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Terra’s Barak Goldstein Discusses Investment Trends in Cleantech, Announces New “Impact” Incubator Program

By: Mickey Chesla, Blog Manager

Founded in 2007, Terra Venture Partners is one of Israel’s first venture capital firms to have invested exclusively in cleantech We spoke with CEO Barak Goldstein, who gave us a unique perspective on where the industry is going, and how Terra is working to create platforms to support the next wave of entrepreneurs.

“2007-2009 were peak years of cleantech investment,” explains Goldstein.  “In those years, 40% of investments of American VC’s were in cleantech – that’s an astounding statistic. Then came the recession, which ultimately impacted the cleantech industry profoundly, especially since the average cleantech company requires eight years to achieve substantial sales, and VC’s shied away and sought out faster returns.”  According to Goldstein, we are now on the verge of a wave of cleantech successes. “Those companies which received funding in 2007-2009, and which were able to weather the storm and push forward, should soon be reaching the level of significant sales.”

Terra CEO Barak Goldstein

Terra CEO Barak Goldstein

Terra VP is unique in that it has traditionally focused on the very early, seed stage companies, and the firm is moving even more strongly in this direction.  Terra’s first fund, US$25M was invested in nine Israeli cleantech companies during 2007-2009, seven of which have grown and obtained follow-up investments.  One outstanding example is Silentium, which developed a noise control technology, and which has alone raised $21M and is already selling to industry giants such as Boeing.  Another standout Terra VP company is SmarTap, which brings innovative products to save both water and energy in home water appliances, for both the residential and hotel markets.  Terra VC’s second fund was recently launched to invest in seed and early stage Israeli companies.

“We’re happy to see venture capital firms like Terra providing guidance and finance to early stage companies,” says Oded Distel, head of Israel NewTech, a government program which itself provides assistance to Israeli cleantech start-ups. “Israel is known for the number and quality of entrepreneurs it produces, and firms like Terra have the capability to find those with real promise and provide them the tools to bring that promise to fruition.”

So where is Terra VP focusing on now; what are the leading investment trends? “The two biggest trends in cleantech today are “impact” – ideas and technologies that have the potential to create a positive impact our plant and population – and “cleanweb”, which combines software capabilities to create water and energy savings, for example,” says Goldstein.  In this view, a company like WAZE, is both an impact and cleanweb company, because when people drive shorter routes this aggregates into a major savings of energy, and lessening of pollution.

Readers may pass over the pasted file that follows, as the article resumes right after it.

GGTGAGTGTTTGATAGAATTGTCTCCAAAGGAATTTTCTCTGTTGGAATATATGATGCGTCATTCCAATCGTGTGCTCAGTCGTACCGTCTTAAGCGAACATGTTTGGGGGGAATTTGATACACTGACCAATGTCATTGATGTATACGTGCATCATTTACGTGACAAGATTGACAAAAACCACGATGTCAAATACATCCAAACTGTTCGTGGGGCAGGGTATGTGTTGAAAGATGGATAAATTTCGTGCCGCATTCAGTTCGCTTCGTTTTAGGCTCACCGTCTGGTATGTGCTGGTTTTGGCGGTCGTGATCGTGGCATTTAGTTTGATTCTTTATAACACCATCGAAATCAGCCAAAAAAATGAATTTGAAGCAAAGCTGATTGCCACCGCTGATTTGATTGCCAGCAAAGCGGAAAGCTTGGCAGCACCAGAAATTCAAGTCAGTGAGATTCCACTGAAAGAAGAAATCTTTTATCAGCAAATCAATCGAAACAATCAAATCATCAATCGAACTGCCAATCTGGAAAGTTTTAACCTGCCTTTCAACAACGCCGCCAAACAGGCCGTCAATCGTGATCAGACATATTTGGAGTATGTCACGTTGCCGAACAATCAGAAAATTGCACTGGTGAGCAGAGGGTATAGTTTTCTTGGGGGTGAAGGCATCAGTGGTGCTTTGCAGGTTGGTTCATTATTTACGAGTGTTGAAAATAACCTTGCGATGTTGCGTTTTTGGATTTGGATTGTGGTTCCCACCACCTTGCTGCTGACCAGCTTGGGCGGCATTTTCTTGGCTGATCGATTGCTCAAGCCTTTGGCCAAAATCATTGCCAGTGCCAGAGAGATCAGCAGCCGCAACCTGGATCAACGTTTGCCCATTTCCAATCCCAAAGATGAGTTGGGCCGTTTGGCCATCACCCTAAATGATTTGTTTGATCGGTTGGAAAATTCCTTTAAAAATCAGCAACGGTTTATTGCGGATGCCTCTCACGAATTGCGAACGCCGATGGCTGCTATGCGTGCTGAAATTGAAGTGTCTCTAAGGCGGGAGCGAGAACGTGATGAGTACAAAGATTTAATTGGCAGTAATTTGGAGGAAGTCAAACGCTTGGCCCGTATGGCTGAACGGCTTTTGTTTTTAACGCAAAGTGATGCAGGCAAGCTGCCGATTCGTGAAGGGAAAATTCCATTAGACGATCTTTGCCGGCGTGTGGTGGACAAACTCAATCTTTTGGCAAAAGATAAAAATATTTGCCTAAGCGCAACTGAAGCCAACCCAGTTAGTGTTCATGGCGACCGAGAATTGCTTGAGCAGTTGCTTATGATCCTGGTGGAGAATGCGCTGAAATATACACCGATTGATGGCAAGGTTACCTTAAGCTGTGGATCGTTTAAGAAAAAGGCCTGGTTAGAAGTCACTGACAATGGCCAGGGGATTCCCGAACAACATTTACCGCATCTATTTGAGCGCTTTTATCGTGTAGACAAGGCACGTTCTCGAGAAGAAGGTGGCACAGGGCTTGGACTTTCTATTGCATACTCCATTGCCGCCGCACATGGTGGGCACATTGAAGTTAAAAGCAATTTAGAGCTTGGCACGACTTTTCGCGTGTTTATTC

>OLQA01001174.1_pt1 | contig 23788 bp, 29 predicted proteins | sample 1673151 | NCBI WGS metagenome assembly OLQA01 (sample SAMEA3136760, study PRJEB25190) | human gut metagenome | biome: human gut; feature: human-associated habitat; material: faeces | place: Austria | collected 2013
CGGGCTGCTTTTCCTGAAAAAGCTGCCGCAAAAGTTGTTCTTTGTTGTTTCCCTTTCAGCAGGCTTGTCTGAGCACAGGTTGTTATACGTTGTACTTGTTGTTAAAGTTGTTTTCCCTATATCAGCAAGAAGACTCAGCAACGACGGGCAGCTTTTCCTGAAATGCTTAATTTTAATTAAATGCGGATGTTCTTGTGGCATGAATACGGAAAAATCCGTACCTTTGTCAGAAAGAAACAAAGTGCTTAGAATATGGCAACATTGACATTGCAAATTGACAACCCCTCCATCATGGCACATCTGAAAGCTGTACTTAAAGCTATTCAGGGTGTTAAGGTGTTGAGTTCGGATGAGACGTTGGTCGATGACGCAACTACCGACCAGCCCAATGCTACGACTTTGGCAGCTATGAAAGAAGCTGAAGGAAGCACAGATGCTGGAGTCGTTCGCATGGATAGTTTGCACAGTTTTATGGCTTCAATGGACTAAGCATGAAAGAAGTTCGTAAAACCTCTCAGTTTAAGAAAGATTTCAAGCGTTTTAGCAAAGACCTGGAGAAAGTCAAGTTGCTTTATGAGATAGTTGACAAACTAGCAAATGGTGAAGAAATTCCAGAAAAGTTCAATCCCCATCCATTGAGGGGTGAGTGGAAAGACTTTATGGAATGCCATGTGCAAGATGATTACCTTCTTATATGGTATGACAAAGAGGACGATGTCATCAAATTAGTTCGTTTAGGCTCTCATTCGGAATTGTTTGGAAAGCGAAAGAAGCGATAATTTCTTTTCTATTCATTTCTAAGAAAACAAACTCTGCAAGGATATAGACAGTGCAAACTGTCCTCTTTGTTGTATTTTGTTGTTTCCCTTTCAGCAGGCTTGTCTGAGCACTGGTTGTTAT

Terra VP is also unique in the level of support it provides for its seed companies.  The initial investment is usually $1M, considered very high for seed investment in the arena, and the support for companies – from strategy, business plans and more – is provided on a daily basis.

With $50M under management, Terra VP recently won the tender for the Israeli Chief Scientist’s incubator program, a tender that is awarded once every eight years.  The result is TerraLab Ventures, a unique and state-of-the-art incubator in which companies receive funding that comes 85% from the Chief Scientist’s Office and 15% from Terra VP.Moreover, Goldstein was able to give us a sneak preview into “CREATE” –  the fund’s newest impact focused initiative.  CREATE will bring promising entrepreneurs, who have not yet decided on a product or even an arena, together with international industry leaders, so that they learn about the needs and opportunities which have the potential to create positive impact.  Terra VP will announce the details of this program, which will also include initial funding and is set to launch in February 2015, soon.

Terra has been cooperating with Israel NewTech for some time.  “The team at Israel NewTech has expressed preliminary interest in working together on the Impact Program,” says Goldstein.  “This would be a natural progression, as we have worked closely with the Israel NewTech team over the past few years.  Since they are able to bring together resources and coordinate with different arms of the government, working with them is an extremely effective way to moving projects forward in Israel’s cleantech sphere,” he concludes.

    Energy, Investment, Start-ups, Water
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